Jane also recommends conferences for those on a budget, as there are lots of free conferences around the country, many of which are sector specific. Once you know how to get value from the events you’re attending, it makes sense to go to paid networking events or join membership organisations.
Final networking takeaways
If you feel underprepared, don’t panic. It isn’t usually possible to communicate everything you want to during a short introduction, so just keep things simple. Better to leave people intrigued and wanting to know more than to drown them in thousands of facts. When you follow up and meet them again, you’ll have time to expand on some of the details.
If social anxiety is your biggest roadblock, Jane has the following advice. “Fear of the unknown is a big problem in networking. How to break the ice? How to get talking to someone? How to relax? Some easy ways to get over this are to introduce yourself to a group rather than an individual (join an open circle, say hi, and take it from there). When you first approach someone, use casual social openings to strike up a conversation (for example, compliment someone’s handbag or mention a recent sporting event). Whatever you do, don’t just march up and hand someone a business card!”
If you’re not enjoying these events because of the pressure to sell, Jane has some great insights. “Everyone is selling at networking events. You can relieve some of the pressure by focussing on finding out about other people instead of pitching to them. Talk less and listen more. Ask for the person’s business card. You’ll typically have a chance to talk about yourself at some point, and you’ll discover if there are possible synergies there. Make sure to follow up and find another opportunity to connect so that you can build the relationship from there.”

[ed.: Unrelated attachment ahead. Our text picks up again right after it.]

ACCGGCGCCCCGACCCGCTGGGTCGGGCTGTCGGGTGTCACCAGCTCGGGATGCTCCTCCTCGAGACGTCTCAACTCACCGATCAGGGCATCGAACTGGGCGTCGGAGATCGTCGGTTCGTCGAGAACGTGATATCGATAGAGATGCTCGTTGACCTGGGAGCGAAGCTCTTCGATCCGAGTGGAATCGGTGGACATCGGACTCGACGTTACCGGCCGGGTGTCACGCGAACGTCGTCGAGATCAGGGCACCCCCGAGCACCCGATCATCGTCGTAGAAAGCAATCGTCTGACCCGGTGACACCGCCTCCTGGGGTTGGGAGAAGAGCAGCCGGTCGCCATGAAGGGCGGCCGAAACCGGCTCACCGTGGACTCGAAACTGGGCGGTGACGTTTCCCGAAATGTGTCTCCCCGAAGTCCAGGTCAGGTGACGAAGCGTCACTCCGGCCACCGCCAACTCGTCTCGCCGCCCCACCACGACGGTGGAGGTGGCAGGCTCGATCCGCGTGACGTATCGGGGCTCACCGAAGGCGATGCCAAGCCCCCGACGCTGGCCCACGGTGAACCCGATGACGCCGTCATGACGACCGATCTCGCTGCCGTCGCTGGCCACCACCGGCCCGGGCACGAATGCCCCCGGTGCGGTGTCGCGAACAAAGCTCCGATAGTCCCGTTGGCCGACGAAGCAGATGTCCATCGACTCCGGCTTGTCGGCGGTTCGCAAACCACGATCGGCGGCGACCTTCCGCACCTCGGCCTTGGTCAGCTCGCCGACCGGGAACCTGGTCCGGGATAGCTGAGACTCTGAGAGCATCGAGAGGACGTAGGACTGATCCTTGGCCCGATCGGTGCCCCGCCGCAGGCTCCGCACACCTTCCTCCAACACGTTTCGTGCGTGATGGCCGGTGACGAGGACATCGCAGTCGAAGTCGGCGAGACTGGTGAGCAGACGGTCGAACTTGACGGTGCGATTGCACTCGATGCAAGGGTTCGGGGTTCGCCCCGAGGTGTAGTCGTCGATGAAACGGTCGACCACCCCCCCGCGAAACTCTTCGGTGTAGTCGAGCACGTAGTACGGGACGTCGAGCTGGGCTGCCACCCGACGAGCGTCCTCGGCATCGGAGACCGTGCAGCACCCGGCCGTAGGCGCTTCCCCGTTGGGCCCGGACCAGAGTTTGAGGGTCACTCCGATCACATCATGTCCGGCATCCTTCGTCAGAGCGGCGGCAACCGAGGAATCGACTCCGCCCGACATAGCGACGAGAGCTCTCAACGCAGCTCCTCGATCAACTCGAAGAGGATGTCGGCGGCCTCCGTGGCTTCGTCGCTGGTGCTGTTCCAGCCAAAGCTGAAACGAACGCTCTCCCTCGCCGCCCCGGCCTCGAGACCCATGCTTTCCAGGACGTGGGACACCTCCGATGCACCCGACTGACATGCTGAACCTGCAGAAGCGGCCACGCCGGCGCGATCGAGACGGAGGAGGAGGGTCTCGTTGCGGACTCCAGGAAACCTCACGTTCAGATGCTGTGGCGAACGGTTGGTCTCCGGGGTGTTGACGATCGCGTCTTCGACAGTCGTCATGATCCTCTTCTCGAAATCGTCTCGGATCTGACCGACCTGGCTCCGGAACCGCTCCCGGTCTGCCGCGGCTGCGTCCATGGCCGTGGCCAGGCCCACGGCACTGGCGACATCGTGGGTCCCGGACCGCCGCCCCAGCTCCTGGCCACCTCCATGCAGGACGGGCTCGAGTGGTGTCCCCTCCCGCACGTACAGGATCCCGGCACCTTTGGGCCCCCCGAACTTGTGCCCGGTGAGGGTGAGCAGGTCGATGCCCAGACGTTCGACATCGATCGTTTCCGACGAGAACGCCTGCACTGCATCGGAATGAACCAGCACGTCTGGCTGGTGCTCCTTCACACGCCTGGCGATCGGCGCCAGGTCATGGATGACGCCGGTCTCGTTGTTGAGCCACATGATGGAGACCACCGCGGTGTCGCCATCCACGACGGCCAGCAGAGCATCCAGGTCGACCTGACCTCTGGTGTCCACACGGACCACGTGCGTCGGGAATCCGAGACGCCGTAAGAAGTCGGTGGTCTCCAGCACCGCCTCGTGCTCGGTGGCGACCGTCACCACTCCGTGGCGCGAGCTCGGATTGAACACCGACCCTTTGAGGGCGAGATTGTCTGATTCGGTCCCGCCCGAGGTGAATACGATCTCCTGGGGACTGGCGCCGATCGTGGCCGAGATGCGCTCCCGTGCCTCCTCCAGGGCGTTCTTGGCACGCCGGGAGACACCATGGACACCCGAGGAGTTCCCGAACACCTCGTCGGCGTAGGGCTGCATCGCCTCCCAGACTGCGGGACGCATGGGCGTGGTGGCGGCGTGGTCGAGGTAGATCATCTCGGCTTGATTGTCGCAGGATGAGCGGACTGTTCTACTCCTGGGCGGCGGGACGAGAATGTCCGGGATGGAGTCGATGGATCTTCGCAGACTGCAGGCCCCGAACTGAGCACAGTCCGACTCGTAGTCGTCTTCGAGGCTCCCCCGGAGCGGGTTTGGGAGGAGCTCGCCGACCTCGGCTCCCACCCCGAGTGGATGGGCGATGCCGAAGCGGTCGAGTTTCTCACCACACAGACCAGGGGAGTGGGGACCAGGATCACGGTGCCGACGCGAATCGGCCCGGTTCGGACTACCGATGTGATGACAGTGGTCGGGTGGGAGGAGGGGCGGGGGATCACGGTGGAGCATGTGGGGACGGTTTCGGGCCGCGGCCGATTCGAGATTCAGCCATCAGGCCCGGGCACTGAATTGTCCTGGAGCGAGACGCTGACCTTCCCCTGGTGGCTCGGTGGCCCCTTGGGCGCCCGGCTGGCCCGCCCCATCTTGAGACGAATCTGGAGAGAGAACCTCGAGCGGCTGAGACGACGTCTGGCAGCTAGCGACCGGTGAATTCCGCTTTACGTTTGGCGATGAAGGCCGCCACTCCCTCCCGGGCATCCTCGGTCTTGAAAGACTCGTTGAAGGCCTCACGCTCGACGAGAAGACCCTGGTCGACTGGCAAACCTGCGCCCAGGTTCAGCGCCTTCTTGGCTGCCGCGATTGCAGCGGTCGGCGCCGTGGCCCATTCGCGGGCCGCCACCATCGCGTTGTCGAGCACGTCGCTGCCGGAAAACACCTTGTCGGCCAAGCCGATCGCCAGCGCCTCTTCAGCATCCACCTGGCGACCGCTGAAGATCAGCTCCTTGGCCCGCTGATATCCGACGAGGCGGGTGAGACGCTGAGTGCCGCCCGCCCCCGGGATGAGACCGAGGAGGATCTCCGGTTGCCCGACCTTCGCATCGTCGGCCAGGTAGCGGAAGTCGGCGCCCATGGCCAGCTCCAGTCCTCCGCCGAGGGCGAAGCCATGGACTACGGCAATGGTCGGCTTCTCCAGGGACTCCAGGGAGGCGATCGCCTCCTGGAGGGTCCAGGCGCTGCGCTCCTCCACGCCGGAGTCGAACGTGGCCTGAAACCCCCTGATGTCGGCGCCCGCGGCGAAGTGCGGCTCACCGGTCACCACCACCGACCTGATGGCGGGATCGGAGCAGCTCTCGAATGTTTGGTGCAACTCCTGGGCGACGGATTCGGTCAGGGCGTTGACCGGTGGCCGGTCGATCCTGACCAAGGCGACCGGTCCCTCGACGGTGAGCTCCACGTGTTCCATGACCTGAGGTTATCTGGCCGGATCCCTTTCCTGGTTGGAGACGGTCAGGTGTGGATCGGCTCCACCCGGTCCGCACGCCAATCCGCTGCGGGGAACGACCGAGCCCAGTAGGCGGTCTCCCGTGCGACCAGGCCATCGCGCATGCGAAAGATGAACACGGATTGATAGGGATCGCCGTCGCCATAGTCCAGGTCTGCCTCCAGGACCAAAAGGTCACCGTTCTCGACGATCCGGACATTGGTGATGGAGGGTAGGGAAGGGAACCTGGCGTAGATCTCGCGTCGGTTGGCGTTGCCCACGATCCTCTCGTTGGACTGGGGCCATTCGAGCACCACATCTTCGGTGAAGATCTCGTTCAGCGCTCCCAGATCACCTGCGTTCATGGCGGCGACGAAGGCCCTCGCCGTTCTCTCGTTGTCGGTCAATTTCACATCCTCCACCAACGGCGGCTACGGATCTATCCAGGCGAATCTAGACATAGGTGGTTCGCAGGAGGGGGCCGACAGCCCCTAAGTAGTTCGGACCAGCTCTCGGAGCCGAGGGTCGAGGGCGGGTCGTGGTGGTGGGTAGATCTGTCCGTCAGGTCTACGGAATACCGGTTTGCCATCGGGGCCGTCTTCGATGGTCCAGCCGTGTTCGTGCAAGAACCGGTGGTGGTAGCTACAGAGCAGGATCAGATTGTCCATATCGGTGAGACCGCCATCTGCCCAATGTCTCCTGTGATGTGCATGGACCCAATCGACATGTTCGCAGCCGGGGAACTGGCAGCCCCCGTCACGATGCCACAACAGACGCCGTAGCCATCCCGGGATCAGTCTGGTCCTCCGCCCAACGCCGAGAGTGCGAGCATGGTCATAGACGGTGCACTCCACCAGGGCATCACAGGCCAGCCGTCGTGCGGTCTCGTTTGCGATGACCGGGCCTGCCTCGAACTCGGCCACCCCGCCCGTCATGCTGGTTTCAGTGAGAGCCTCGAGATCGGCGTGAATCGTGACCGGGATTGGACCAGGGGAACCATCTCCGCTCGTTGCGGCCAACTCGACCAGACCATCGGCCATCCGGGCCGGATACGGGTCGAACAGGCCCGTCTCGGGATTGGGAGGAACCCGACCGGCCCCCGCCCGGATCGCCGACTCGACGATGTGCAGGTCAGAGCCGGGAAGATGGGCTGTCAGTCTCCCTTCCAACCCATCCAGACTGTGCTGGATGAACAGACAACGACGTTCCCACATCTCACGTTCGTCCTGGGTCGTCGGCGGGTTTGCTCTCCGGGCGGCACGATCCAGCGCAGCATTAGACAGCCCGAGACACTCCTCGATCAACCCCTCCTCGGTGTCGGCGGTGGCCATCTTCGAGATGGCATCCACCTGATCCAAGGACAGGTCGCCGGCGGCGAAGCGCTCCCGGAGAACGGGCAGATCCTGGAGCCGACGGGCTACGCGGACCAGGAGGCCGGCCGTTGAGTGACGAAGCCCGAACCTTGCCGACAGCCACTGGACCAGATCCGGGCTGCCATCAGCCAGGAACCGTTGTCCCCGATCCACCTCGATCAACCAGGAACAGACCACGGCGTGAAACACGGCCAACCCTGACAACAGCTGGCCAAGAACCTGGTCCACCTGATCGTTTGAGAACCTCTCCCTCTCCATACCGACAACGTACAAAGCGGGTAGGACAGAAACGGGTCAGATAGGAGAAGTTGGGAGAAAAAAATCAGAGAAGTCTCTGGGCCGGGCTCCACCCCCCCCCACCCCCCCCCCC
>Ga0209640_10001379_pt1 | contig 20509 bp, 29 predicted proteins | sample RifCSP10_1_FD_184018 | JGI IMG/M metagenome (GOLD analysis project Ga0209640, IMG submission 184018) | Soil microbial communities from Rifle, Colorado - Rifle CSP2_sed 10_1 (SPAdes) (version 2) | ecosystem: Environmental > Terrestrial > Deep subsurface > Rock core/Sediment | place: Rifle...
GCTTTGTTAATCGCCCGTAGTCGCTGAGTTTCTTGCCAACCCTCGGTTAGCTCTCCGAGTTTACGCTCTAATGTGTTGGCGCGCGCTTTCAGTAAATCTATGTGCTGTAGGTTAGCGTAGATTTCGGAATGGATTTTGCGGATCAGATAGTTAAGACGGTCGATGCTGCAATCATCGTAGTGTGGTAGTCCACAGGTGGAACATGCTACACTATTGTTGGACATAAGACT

Networking can be a daunting task, but it can also be a powerful tool for achieving your startup goals. By staying authentic, looking for genuine synergies, and giving value, you can build strong relationships with people who are pivotal to your startup journey. Networking is a long-term game, so be patient and persistent. It takes time and effort to build strong relationships, but the rewards are huge!
About the author
Scarlet Bierman is a content consultant, commissioned by Enterprise Ireland to fulfil the role of Editor of the New Frontiers website. She is an expert in designing and executing ethical marketing strategies and passionate about helping businesses to develop a quality online presence.